Towards secure and safer Korean Peninsula By Tunde Garba Ladan

 

The latest move by both North and South Korea to present joint athletes for the Pyeongchang Olympics is a cheering development and a sign of peace that must be sustained.
This is especially so as the North Korean President Kim Jong Un had in his 2018 New Year address called for dialogue between his country and South Korea.
This offer to talk proposed by North Korean leader was considered by observers and analysts of the Korean crisis as a New Year gift to citizens of both countries who have lived with the fear of possible war in the Korean Peninsula for several months.
Last year in Germany, President Moon Jae-in of South Korea made proposals for peace at the Summit of the World Leaders but President Kim Jong Un ignored the call for talks and continued with launching of missiles. North Korea also embarked on the development of weapons programme.
North Korea had launched series of missiles, threatening South Korea, Japan and Guam, among other countries under the United Nations (UN) imposed sanctions. The sanctions were to force North Korea to drop the development of weapons programme but the country went ahead to test fire Intercontinental Ballistic Missiles (ICBM) and later detonated small hydrogen bomb that shook Chinese and Russian territories to the amazement of the world, particularly, United States of America.
Presently, Kim Jong Un has ordered mass production of nuclear war-heads and warned the United States that North Korea’s nuclear forces are real and not mere empty threats. President Kim also warned that America’s mainland areas could be hit by missiles. Apart from seeking recognition of North Korea as a nuclear nation, President Kim warned that he has ‘nuclear button’ on his office table.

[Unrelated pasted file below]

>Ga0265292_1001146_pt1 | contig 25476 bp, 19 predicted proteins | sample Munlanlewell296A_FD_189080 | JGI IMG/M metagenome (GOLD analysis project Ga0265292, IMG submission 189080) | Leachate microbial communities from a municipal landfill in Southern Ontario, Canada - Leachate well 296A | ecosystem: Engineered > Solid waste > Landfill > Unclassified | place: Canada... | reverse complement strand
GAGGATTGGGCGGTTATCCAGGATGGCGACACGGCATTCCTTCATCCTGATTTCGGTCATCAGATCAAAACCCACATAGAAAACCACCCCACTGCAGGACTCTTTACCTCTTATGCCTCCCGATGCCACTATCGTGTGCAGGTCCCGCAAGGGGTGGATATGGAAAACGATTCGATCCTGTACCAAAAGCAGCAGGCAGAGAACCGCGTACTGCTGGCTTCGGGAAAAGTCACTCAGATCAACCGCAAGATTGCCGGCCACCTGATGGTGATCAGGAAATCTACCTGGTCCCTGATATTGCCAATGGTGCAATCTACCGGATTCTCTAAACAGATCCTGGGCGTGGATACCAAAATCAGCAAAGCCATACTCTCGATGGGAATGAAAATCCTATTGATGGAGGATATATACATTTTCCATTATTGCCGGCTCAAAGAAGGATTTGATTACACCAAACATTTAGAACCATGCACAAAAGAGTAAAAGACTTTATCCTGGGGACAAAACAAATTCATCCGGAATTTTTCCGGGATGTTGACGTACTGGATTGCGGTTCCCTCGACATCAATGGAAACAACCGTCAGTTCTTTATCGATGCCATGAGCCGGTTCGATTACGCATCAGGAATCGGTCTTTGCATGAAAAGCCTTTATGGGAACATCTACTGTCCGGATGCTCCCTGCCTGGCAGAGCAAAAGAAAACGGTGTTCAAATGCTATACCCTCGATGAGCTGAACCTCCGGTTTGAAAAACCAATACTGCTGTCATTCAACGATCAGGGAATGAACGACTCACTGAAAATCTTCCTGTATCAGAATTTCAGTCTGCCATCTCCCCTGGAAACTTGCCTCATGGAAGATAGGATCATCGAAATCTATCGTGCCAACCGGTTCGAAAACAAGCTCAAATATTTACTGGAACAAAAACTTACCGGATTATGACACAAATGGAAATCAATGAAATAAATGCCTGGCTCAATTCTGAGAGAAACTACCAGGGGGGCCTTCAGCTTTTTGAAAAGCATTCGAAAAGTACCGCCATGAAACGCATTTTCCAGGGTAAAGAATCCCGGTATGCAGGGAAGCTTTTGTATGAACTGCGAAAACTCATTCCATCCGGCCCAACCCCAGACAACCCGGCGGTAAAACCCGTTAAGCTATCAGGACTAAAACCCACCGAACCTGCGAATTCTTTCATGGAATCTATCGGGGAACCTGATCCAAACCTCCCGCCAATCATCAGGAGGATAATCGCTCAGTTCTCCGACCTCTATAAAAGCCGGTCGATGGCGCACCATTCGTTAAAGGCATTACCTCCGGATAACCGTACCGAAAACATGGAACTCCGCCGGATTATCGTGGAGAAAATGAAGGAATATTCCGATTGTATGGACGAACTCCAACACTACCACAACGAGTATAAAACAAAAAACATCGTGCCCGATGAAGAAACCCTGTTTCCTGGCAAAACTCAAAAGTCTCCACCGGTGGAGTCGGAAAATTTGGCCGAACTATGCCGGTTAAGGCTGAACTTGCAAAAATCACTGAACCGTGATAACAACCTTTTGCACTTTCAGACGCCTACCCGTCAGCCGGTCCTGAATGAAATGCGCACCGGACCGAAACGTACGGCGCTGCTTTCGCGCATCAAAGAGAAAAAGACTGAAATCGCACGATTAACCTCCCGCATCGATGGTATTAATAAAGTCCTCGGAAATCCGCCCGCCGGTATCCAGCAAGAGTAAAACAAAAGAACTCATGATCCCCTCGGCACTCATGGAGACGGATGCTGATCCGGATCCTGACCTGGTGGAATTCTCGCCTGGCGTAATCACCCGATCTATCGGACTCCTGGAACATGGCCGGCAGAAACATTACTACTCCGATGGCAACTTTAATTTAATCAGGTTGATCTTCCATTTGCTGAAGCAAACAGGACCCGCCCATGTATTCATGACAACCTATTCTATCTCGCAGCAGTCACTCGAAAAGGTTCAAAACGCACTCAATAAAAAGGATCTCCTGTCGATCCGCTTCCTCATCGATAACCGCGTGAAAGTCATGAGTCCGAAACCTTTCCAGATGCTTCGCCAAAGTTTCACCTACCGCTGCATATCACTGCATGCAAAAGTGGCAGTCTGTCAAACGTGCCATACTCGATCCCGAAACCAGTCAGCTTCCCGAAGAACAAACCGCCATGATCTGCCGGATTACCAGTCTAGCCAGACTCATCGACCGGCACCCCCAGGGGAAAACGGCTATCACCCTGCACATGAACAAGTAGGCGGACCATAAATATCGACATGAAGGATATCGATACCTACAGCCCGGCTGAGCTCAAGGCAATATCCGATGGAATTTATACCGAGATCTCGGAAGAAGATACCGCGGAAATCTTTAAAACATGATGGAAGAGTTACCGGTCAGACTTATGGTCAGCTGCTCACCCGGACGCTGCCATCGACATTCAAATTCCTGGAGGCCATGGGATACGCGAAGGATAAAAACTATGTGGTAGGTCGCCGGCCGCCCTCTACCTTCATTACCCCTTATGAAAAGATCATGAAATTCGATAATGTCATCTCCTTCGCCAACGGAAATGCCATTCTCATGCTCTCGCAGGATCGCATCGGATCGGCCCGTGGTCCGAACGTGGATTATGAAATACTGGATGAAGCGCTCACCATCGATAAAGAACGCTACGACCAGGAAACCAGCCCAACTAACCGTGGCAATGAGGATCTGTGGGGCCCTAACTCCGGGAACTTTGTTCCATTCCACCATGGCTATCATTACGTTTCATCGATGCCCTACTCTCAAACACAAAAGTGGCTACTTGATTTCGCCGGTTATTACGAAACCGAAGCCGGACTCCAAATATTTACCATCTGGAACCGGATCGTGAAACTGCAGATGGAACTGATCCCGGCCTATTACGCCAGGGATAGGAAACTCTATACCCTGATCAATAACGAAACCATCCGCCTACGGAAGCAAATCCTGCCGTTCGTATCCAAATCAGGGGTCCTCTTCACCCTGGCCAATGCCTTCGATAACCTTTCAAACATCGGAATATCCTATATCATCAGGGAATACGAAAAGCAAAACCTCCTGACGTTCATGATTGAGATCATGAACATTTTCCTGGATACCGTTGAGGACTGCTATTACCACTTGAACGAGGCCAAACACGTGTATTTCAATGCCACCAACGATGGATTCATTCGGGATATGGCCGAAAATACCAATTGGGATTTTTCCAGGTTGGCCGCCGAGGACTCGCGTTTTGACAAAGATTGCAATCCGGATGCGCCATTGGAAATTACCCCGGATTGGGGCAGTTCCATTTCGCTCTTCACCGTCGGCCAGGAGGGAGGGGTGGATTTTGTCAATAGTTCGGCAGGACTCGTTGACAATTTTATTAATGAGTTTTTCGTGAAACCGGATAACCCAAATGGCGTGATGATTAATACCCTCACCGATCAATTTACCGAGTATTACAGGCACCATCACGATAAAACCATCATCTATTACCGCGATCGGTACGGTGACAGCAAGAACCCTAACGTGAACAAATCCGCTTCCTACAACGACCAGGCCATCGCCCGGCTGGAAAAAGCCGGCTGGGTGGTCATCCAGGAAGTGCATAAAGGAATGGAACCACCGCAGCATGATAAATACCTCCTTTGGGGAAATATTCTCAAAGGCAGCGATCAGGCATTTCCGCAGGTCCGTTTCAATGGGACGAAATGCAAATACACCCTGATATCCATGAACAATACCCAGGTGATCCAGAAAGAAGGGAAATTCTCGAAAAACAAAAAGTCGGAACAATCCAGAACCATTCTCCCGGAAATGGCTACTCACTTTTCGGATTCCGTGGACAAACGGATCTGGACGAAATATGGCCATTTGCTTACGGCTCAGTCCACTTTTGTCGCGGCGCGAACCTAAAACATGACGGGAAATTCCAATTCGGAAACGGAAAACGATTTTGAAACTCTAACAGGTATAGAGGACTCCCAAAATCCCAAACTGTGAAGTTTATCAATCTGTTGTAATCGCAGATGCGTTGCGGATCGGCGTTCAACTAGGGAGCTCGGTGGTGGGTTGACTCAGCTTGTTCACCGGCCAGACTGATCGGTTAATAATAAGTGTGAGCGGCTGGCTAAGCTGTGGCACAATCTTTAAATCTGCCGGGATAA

However, in the Korean Peninsula, both the leaders in North and South Korean countries have made positive moves to ensure peace in the region. They should go beyond that to begin talks or discussions immediately without delay that the safety and security of the Korean Peninsula would not be compromised even after the Olympics. Whatever forms this would take should be aimed at achieving a lasting peace and free the two countries from crisis and conflict.
North Korea on its part must stop bullying, harassing and intimidating South Korea and other countries with its weapons of mass destruction and re-channel her energy working towards true reconciliation and unification of the two sister countries to promote the wellbeing of the citizens of the two countries.
Korean youths from the two countries should be encouraged to embrace peace through the exemplary conduct of their leaders and should be encouraged to love and not war in which they could lose their lives and properties.
The United Nations and World Leaders should support the two countries in the latest move to positive dialogue. It is expected that re-opening of the existing line of border communication channel would also be sustained.
This would be in line with the thought-line of Nigeria’s President Muhammadu Buhari, last year at the United Nations General Assembly, where he called for urgent UN engagement with President Kim Jong Un, to resolve the Korean crisis. Koreans must witness peace this year. The time for dialogue is now.

Ladan writes from Kaduna.
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